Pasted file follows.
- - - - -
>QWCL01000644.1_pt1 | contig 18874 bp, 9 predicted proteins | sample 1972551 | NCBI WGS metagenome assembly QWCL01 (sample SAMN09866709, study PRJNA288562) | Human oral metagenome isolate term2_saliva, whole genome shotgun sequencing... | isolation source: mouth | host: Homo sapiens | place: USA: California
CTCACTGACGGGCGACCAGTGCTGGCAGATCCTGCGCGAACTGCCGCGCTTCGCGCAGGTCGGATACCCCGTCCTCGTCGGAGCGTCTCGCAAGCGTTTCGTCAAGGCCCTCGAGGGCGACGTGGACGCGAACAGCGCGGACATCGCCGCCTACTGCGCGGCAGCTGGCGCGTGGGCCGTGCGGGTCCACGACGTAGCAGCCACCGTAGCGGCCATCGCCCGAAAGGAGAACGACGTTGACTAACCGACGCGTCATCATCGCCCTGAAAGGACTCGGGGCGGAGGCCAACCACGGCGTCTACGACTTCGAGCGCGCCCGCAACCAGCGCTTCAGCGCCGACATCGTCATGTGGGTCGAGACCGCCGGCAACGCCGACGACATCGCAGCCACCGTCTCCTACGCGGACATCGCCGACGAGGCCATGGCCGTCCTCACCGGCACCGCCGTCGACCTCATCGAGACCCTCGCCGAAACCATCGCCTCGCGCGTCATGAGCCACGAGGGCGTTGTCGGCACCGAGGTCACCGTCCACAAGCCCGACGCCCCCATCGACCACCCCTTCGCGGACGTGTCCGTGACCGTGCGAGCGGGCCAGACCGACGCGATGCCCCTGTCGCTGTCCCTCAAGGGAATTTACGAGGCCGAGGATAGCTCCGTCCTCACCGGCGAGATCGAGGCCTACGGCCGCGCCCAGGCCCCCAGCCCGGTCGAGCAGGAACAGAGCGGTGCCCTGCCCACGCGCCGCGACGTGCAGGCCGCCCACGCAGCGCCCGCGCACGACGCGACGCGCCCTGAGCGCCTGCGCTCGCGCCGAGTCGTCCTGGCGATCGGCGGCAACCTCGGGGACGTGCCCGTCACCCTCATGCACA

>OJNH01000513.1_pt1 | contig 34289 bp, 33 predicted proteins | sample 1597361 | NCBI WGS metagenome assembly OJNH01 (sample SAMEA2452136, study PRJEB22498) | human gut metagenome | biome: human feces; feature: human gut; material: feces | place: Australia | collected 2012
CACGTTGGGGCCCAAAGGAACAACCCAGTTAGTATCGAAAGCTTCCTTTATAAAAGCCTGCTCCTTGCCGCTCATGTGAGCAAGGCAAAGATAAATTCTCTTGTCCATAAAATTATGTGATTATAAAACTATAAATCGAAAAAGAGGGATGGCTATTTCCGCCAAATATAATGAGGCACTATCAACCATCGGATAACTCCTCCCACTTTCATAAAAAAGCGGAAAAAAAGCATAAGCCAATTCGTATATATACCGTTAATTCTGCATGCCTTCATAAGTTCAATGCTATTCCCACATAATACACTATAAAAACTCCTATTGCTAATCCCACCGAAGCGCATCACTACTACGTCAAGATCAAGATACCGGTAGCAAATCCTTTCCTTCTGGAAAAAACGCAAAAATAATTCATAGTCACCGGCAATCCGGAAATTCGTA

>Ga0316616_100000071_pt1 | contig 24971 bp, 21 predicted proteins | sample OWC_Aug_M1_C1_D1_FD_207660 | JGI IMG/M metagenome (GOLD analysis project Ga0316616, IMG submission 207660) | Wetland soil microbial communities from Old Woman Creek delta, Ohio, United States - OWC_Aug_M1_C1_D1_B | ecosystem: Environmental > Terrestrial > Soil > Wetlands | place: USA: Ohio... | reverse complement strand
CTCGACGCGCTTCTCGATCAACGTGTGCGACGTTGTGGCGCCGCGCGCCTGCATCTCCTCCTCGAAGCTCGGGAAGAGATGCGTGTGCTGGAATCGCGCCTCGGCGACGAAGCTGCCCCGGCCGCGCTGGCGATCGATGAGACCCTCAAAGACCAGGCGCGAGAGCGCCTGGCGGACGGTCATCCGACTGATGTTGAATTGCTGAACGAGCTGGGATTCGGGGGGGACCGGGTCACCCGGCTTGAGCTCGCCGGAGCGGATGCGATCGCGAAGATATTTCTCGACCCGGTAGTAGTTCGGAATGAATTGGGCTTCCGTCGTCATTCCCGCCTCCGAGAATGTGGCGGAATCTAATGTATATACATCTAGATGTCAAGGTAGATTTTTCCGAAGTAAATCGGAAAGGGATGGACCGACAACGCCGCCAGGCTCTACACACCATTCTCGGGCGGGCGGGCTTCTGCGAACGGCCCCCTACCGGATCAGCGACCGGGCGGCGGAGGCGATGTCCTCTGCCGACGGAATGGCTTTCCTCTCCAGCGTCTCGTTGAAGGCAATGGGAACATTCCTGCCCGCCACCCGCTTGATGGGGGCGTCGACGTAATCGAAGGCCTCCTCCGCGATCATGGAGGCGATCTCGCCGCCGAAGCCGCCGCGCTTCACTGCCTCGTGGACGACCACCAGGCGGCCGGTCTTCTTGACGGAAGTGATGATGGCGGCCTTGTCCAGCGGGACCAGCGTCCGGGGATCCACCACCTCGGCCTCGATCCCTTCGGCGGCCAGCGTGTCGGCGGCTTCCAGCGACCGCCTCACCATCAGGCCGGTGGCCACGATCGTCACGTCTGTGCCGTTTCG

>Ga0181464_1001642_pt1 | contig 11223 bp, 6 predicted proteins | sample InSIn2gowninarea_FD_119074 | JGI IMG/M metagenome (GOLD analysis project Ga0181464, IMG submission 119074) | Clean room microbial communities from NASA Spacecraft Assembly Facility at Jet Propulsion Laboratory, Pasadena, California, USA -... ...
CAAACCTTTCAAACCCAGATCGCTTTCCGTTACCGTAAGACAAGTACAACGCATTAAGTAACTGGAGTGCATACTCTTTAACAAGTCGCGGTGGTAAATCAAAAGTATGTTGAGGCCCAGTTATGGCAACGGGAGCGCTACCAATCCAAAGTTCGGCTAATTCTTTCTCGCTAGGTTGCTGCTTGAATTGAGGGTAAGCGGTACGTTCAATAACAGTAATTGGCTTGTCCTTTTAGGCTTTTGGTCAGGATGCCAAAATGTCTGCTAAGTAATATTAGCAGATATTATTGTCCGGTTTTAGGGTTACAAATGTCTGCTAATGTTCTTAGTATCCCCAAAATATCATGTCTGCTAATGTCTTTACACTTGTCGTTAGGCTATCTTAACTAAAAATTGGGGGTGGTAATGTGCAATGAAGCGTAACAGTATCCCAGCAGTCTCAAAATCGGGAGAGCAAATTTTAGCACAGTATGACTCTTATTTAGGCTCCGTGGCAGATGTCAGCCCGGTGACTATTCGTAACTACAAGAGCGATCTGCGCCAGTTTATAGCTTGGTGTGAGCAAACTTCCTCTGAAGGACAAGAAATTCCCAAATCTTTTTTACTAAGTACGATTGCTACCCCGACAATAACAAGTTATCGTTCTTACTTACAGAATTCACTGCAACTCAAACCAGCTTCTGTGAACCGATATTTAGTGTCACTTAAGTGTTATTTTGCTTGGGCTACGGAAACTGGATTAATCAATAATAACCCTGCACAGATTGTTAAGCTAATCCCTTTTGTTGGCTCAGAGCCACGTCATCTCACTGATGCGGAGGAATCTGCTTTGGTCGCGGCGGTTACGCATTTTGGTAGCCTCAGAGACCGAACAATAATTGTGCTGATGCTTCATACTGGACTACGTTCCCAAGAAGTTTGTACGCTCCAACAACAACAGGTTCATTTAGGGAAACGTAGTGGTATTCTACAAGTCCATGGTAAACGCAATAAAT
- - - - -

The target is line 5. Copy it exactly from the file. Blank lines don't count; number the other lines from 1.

>Ga0316616_100000071_pt1 | contig 24971 bp, 21 predicted proteins | sample OWC_Aug_M1_C1_D1_FD_207660 | JGI IMG/M metagenome (GOLD analysis project Ga0316616, IMG submission 207660) | Wetland soil microbial communities from Old Woman Creek delta, Ohio, United States - OWC_Aug_M1_C1_D1_B | ecosystem: Environmental > Terrestrial > Soil > Wetlands | place: USA: Ohio... | reverse complement strand